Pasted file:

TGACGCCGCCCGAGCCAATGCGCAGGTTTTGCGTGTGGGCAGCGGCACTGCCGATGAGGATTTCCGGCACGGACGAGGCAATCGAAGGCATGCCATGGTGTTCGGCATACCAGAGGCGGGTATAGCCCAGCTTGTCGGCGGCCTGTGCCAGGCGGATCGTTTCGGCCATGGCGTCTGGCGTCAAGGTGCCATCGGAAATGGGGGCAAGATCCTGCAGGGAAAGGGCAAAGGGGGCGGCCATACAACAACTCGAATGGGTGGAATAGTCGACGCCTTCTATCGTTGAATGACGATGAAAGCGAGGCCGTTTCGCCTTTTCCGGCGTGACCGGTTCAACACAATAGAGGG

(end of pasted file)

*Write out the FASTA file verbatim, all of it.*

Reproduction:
TGACGCCGCCCGAGCCAATGCGCAGGTTTTGCGTGTGGGCAGCGGCACTGCCGATGAGGATTTCCGGCACGGACGAGGCAATCGAAGGCATGCCATGGTGTTCGGCATACCAGAGGCGGGTATAGCCCAGCTTGTCGGCGGCCTGTGCCAGGCGGATCGTTTCGGCCATGGCGTCTGGCGTCAAGGTGCCATCGGAAATGGGGGCAAGATCCTGCAGGGAAAGGGCAAAGGGGGCGGCCATACAACAACTCGAATGGGTGGAATAGTCGACGCCTTCTATCGTTGAATGACGATGAAAGCGAGGCCGTTTCGCCTTTTCCGGCGTGACCGGTTCAACACAATAGAGGG